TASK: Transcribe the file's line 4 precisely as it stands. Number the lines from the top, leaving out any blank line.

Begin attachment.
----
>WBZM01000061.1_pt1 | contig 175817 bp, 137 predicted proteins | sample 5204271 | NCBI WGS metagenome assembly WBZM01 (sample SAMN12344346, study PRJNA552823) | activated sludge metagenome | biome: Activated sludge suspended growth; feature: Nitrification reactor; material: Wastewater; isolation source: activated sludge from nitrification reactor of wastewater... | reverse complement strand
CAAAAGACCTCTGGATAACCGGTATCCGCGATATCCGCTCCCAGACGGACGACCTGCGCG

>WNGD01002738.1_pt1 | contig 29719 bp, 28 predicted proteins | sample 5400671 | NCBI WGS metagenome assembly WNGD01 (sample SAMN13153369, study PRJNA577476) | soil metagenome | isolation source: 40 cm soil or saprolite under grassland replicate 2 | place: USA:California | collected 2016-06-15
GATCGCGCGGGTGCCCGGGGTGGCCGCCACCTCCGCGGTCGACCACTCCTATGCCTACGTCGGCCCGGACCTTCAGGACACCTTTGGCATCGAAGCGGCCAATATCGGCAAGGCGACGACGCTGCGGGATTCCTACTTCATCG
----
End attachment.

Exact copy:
GATCGCGCGGGTGCCCGGGGTGGCCGCCACCTCCGCGGTCGACCACTCCTATGCCTACGTCGGCCCGGACCTTCAGGACACCTTTGGCATCGAAGCGGCCAATATCGGCAAGGCGACGACGCTGCGGGATTCCTACTTCATCG